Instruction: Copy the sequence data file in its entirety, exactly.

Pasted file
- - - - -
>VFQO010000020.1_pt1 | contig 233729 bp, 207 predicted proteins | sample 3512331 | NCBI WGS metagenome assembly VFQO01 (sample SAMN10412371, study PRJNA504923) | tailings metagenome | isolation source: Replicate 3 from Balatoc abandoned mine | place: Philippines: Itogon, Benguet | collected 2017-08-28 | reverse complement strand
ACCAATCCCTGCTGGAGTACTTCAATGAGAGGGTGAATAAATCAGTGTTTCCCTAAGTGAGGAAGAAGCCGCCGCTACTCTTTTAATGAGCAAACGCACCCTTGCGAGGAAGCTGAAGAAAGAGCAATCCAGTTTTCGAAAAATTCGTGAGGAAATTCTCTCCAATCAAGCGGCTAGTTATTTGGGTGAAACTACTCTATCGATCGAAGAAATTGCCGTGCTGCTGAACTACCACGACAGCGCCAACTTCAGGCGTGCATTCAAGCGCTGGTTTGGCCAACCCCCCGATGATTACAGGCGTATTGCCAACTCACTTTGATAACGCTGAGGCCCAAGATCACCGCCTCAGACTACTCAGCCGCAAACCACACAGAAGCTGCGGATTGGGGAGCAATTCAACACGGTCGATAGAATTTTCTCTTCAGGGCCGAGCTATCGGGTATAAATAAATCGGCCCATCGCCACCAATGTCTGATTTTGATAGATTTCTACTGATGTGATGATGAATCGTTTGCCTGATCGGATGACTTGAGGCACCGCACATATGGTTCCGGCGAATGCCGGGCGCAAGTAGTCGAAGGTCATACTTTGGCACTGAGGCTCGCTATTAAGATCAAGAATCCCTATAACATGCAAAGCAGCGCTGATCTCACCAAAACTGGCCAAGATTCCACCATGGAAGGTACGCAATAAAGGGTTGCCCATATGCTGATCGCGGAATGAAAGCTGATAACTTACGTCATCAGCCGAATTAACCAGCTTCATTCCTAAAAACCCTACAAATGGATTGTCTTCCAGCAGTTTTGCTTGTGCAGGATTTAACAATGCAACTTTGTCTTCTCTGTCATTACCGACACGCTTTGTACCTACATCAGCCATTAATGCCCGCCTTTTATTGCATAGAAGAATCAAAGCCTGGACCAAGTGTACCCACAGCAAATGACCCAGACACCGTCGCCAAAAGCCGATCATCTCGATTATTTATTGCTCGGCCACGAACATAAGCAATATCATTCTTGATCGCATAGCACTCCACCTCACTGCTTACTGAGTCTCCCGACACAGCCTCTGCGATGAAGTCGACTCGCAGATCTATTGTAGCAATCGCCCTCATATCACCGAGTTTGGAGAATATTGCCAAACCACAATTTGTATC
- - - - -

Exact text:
>VFQO010000020.1_pt1 | contig 233729 bp, 207 predicted proteins | sample 3512331 | NCBI WGS metagenome assembly VFQO01 (sample SAMN10412371, study PRJNA504923) | tailings metagenome | isolation source: Replicate 3 from Balatoc abandoned mine | place: Philippines: Itogon, Benguet | collected 2017-08-28 | reverse complement strand
ACCAATCCCTGCTGGAGTACTTCAATGAGAGGGTGAATAAATCAGTGTTTCCCTAAGTGAGGAAGAAGCCGCCGCTACTCTTTTAATGAGCAAACGCACCCTTGCGAGGAAGCTGAAGAAAGAGCAATCCAGTTTTCGAAAAATTCGTGAGGAAATTCTCTCCAATCAAGCGGCTAGTTATTTGGGTGAAACTACTCTATCGATCGAAGAAATTGCCGTGCTGCTGAACTACCACGACAGCGCCAACTTCAGGCGTGCATTCAAGCGCTGGTTTGGCCAACCCCCCGATGATTACAGGCGTATTGCCAACTCACTTTGATAACGCTGAGGCCCAAGATCACCGCCTCAGACTACTCAGCCGCAAACCACACAGAAGCTGCGGATTGGGGAGCAATTCAACACGGTCGATAGAATTTTCTCTTCAGGGCCGAGCTATCGGGTATAAATAAATCGGCCCATCGCCACCAATGTCTGATTTTGATAGATTTCTACTGATGTGATGATGAATCGTTTGCCTGATCGGATGACTTGAGGCACCGCACATATGGTTCCGGCGAATGCCGGGCGCAAGTAGTCGAAGGTCATACTTTGGCACTGAGGCTCGCTATTAAGATCAAGAATCCCTATAACATGCAAAGCAGCGCTGATCTCACCAAAACTGGCCAAGATTCCACCATGGAAGGTACGCAATAAAGGGTTGCCCATATGCTGATCGCGGAATGAAAGCTGATAACTTACGTCATCAGCCGAATTAACCAGCTTCATTCCTAAAAACCCTACAAATGGATTGTCTTCCAGCAGTTTTGCTTGTGCAGGATTTAACAATGCAACTTTGTCTTCTCTGTCATTACCGACACGCTTTGTACCTACATCAGCCATTAATGCCCGCCTTTTATTGCATAGAAGAATCAAAGCCTGGACCAAGTGTACCCACAGCAAATGACCCAGACACCGTCGCCAAAAGCCGATCATCTCGATTATTTATTGCTCGGCCACGAACATAAGCAATATCATTCTTGATCGCATAGCACTCCACCTCACTGCTTACTGAGTCTCCCGACACAGCCTCTGCGATGAAGTCGACTCGCAGATCTATTGTAGCAATCGCCCTCATATCACCGAGTTTGGAGAATATTGCCAAACCACAATTTGTATC